Date of Award
Master of Science in Information Systems and Technology
Information and Decision Sciences
First Reader/Committee Chair
A massive problem within the United States is the financial loss that occurs through cybercrime. Before a cybercrime investigation can be solved, there needs to be enough gathered evidence. One way to obtain evidence is through processing the individual’s digital files from any electronic device or source, this is called digital evidence. Digital evidence can be obtained through the use of multiple software such as Forensic Toolkit (FTK), Magnet, or Autopsy. Although each software is used for the same goal, to obtain valuable information that can be used as evidence to support an existing case, there are unique features that differ one from another. These features are crucial to how effective and efficiently the user is able to obtain evidence related to the case. The question at hand is which software between, FTK, Magnet, and Autopsy, will be more effective and efficient for the user to receive the evidence needed based on the type of cybercrime committed. In order to compare the functionalities of the software, this project processed and documented forensic results of FTK, Magnet, and Autopsy from the nps-2008-jean.E01 evidence file.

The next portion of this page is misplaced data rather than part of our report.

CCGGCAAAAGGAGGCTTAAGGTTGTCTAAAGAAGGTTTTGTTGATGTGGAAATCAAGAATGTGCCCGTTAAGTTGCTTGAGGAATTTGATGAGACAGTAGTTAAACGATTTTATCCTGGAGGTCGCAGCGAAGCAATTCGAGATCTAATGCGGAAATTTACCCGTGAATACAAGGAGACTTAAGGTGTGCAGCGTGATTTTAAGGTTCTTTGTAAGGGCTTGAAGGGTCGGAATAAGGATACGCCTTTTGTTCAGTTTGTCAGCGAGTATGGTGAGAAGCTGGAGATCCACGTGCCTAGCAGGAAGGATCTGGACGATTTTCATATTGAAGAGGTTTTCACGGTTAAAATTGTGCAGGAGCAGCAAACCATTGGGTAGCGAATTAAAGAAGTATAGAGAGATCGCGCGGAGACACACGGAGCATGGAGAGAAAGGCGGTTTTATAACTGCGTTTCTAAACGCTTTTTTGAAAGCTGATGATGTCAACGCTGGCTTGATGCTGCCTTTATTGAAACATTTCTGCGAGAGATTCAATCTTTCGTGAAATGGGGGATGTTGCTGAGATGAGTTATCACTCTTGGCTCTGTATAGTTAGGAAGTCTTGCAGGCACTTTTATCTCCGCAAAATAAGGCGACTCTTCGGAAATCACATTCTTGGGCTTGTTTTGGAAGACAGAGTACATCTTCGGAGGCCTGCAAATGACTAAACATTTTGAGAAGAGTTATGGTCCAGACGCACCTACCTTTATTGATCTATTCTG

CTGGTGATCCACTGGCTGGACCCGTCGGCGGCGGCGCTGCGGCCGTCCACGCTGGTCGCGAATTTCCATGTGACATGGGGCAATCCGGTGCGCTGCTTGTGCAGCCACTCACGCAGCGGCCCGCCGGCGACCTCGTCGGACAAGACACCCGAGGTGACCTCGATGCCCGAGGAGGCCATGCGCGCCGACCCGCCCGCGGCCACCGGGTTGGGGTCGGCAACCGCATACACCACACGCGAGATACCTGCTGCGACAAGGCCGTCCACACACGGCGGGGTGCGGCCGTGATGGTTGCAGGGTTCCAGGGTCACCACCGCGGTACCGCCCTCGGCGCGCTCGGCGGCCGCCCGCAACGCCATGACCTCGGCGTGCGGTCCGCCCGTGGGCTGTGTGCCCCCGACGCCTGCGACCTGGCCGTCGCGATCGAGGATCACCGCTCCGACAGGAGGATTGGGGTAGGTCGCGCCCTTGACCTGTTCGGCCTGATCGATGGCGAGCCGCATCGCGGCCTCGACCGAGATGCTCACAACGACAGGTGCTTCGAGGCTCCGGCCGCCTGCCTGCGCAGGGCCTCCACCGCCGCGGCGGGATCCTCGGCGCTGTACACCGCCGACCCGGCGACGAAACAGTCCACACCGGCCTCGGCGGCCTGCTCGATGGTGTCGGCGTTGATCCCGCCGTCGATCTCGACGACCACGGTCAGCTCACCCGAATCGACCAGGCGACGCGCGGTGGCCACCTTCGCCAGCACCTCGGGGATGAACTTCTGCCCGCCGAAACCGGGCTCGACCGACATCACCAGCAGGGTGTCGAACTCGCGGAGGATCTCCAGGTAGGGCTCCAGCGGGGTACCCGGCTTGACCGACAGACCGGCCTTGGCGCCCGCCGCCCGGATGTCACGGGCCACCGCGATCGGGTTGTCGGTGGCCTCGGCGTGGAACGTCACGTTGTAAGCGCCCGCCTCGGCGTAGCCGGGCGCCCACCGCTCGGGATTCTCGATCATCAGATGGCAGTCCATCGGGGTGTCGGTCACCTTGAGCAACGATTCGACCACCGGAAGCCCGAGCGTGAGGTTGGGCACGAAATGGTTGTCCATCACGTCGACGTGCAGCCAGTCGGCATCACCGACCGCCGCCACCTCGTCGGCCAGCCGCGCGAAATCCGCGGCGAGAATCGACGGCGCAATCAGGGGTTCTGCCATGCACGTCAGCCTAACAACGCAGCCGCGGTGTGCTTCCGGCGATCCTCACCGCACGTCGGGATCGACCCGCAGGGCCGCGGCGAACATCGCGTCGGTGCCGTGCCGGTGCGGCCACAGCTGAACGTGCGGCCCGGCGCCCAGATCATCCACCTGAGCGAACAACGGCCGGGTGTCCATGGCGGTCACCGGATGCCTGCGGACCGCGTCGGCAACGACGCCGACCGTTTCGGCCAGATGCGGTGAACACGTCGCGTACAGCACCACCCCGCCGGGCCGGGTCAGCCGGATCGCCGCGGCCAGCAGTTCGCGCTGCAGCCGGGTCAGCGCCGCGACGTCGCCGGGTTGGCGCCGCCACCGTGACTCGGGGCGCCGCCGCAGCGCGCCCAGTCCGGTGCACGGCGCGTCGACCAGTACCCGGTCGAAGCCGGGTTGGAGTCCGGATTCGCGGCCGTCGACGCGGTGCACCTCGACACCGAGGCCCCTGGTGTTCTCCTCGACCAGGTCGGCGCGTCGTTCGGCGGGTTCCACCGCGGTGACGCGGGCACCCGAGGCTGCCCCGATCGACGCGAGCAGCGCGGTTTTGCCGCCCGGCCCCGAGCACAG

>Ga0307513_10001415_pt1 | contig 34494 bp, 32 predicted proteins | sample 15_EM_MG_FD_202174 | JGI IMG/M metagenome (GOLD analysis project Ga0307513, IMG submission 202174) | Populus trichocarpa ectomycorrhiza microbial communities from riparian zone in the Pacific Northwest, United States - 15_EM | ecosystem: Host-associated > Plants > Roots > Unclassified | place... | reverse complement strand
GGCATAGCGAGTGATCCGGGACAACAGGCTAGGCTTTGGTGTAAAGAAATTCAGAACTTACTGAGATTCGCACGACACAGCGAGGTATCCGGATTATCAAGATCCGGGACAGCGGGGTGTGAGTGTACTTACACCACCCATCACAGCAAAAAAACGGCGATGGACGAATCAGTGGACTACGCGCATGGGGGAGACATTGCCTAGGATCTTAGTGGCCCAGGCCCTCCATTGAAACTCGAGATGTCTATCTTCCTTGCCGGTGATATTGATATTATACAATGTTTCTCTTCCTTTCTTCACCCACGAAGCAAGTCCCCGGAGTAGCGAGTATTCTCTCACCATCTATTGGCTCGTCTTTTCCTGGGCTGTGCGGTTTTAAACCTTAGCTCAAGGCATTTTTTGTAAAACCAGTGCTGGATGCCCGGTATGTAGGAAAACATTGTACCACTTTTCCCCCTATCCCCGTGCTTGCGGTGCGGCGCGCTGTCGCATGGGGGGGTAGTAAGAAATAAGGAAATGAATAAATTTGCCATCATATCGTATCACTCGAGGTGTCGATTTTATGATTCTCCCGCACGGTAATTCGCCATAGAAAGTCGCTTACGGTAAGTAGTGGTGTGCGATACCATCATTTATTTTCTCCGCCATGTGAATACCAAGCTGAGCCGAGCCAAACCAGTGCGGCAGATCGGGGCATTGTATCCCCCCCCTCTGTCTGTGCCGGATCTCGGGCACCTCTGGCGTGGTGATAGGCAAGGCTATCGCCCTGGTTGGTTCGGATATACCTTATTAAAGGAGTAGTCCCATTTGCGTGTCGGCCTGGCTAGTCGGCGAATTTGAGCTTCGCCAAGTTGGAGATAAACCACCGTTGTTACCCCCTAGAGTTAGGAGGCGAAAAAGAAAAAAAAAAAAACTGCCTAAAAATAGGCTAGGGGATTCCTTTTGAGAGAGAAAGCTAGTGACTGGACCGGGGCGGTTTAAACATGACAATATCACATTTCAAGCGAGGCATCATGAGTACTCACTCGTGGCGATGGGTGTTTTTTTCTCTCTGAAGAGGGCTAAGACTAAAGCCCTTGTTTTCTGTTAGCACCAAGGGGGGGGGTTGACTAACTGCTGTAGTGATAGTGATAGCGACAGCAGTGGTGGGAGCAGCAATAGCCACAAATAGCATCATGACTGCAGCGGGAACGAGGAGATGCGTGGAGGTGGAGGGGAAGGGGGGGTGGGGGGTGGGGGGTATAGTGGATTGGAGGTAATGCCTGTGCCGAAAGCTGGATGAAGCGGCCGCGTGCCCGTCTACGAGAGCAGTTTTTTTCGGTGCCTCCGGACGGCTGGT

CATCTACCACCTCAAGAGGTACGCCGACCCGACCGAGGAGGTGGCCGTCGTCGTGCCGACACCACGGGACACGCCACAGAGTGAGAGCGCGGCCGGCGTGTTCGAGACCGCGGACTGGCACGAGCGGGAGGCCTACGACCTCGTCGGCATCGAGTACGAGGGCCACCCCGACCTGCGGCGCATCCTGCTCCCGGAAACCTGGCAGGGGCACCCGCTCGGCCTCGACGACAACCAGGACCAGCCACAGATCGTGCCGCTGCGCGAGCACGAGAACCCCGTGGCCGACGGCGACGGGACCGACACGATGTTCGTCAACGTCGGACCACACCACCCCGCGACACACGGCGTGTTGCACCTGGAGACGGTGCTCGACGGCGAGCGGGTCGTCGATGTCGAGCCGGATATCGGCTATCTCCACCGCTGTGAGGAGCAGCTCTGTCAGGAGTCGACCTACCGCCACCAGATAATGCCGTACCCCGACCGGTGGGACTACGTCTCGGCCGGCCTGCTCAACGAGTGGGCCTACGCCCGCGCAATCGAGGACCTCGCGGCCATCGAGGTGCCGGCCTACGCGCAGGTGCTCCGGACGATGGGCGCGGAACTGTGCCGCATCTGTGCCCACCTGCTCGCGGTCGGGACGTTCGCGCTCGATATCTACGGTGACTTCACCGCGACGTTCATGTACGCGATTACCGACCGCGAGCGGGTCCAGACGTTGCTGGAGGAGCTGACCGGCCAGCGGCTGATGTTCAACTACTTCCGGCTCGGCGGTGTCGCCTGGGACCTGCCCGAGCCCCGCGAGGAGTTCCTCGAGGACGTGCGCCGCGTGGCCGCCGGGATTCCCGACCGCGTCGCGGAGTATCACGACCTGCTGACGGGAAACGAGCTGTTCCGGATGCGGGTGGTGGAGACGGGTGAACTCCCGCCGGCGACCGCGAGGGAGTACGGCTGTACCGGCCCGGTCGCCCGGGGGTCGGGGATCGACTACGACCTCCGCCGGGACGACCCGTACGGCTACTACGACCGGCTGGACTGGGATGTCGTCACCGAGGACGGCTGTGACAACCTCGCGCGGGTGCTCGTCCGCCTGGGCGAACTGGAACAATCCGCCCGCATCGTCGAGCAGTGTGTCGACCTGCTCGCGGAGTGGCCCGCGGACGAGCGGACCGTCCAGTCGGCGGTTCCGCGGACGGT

The comparative results show (a) the time length needed to completely analyze the evidence file, (b) which features are included and not included within the processing, and (c), number of artifacts found within each category. The findings are: (a) 55,198 artifacts found in FTK in 21 minutes and 18 minutes, (b) 96,157 artifacts found in Autopsy in 1 hour and 40 minutes, and (c) 65,221 artifacts found in Magnet in 1 hour and 6 minutes. The results show that FTK processed the nps-2008-jean.E02 file the fastest, Autopsy processed the evidence file the longest and Magnet is the second fastest. The conclusion is depending on the type of cybercrime category being processed, one application may be more effective and efficient than the other.
Lim, Colleen, "COMPARING AND IMPLEMENTING DIGITAL EVIDENCE APPLICATIONS TO REDUCE CYBER CRIME LOSSES" (2020). Electronic Theses, Projects, and Dissertations. 1046.